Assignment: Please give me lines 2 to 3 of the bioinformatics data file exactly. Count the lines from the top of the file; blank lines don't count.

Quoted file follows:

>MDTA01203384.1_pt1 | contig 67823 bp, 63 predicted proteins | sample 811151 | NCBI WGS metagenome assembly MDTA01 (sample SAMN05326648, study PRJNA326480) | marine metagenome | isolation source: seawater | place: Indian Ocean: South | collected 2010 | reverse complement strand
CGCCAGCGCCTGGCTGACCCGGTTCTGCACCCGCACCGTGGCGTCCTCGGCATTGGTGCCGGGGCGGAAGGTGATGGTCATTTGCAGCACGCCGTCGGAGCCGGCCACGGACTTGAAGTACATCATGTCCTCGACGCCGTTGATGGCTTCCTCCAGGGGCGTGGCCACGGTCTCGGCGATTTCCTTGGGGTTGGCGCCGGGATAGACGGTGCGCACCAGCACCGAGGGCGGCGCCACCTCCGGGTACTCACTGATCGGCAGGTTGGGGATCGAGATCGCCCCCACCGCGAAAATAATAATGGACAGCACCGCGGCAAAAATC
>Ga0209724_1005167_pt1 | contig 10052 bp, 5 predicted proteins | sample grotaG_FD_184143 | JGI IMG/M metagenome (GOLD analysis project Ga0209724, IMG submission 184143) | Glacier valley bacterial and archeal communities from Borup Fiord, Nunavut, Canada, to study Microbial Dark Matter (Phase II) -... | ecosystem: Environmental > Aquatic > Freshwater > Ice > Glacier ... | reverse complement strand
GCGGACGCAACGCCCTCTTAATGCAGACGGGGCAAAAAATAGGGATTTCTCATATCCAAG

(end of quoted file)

CGCCAGCGCCTGGCTGACCCGGTTCTGCACCCGCACCGTGGCGTCCTCGGCATTGGTGCCGGGGCGGAAGGTGATGGTCATTTGCAGCACGCCGTCGGAGCCGGCCACGGACTTGAAGTACATCATGTCCTCGACGCCGTTGATGGCTTCCTCCAGGGGCGTGGCCACGGTCTCGGCGATTTCCTTGGGGTTGGCGCCGGGATAGACGGTGCGCACCAGCACCGAGGGCGGCGCCACCTCCGGGTACTCACTGATCGGCAGGTTGGGGATCGAGATCGCCCCCACCGCGAAAATAATAATGGACAGCACCGCGGCAAAAATC
>Ga0209724_1005167_pt1 | contig 10052 bp, 5 predicted proteins | sample grotaG_FD_184143 | JGI IMG/M metagenome (GOLD analysis project Ga0209724, IMG submission 184143) | Glacier valley bacterial and archeal communities from Borup Fiord, Nunavut, Canada, to study Microbial Dark Matter (Phase II) -... | ecosystem: Environmental > Aquatic > Freshwater > Ice > Glacier ... | reverse complement strand